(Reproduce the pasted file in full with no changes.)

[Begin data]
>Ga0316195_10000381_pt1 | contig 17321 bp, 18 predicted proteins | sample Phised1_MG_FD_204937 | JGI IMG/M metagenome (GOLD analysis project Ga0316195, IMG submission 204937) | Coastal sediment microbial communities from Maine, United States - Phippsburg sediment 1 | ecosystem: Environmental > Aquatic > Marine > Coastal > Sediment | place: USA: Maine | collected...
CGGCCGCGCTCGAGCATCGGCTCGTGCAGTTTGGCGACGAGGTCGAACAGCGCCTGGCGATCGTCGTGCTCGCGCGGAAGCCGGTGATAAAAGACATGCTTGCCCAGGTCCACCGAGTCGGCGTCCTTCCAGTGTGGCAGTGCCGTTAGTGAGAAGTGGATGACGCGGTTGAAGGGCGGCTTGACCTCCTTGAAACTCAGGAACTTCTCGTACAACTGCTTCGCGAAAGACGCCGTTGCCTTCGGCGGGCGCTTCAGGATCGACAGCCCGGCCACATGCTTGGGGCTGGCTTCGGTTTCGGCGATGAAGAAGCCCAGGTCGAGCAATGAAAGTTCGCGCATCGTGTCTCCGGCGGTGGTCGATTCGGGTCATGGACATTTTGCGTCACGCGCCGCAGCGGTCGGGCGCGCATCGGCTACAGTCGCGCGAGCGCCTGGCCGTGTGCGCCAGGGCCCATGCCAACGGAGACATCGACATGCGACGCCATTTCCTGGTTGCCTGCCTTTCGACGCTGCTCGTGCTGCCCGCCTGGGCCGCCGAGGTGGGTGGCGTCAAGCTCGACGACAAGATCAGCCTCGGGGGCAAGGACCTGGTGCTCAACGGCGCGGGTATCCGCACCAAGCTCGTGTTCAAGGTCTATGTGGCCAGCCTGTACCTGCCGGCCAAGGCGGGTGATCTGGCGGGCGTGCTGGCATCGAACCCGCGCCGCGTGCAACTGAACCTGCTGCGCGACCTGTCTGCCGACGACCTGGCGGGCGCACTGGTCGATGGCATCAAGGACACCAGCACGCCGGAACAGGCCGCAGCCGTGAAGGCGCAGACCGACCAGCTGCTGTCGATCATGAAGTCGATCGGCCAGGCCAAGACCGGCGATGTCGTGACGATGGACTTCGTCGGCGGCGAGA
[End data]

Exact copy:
>Ga0316195_10000381_pt1 | contig 17321 bp, 18 predicted proteins | sample Phised1_MG_FD_204937 | JGI IMG/M metagenome (GOLD analysis project Ga0316195, IMG submission 204937) | Coastal sediment microbial communities from Maine, United States - Phippsburg sediment 1 | ecosystem: Environmental > Aquatic > Marine > Coastal > Sediment | place: USA: Maine | collected...
CGGCCGCGCTCGAGCATCGGCTCGTGCAGTTTGGCGACGAGGTCGAACAGCGCCTGGCGATCGTCGTGCTCGCGCGGAAGCCGGTGATAAAAGACATGCTTGCCCAGGTCCACCGAGTCGGCGTCCTTCCAGTGTGGCAGTGCCGTTAGTGAGAAGTGGATGACGCGGTTGAAGGGCGGCTTGACCTCCTTGAAACTCAGGAACTTCTCGTACAACTGCTTCGCGAAAGACGCCGTTGCCTTCGGCGGGCGCTTCAGGATCGACAGCCCGGCCACATGCTTGGGGCTGGCTTCGGTTTCGGCGATGAAGAAGCCCAGGTCGAGCAATGAAAGTTCGCGCATCGTGTCTCCGGCGGTGGTCGATTCGGGTCATGGACATTTTGCGTCACGCGCCGCAGCGGTCGGGCGCGCATCGGCTACAGTCGCGCGAGCGCCTGGCCGTGTGCGCCAGGGCCCATGCCAACGGAGACATCGACATGCGACGCCATTTCCTGGTTGCCTGCCTTTCGACGCTGCTCGTGCTGCCCGCCTGGGCCGCCGAGGTGGGTGGCGTCAAGCTCGACGACAAGATCAGCCTCGGGGGCAAGGACCTGGTGCTCAACGGCGCGGGTATCCGCACCAAGCTCGTGTTCAAGGTCTATGTGGCCAGCCTGTACCTGCCGGCCAAGGCGGGTGATCTGGCGGGCGTGCTGGCATCGAACCCGCGCCGCGTGCAACTGAACCTGCTGCGCGACCTGTCTGCCGACGACCTGGCGGGCGCACTGGTCGATGGCATCAAGGACACCAGCACGCCGGAACAGGCCGCAGCCGTGAAGGCGCAGACCGACCAGCTGCTGTCGATCATGAAGTCGATCGGCCAGGCCAAGACCGGCGATGTCGTGACGATGGACTTCGTCGGCGGCGAGA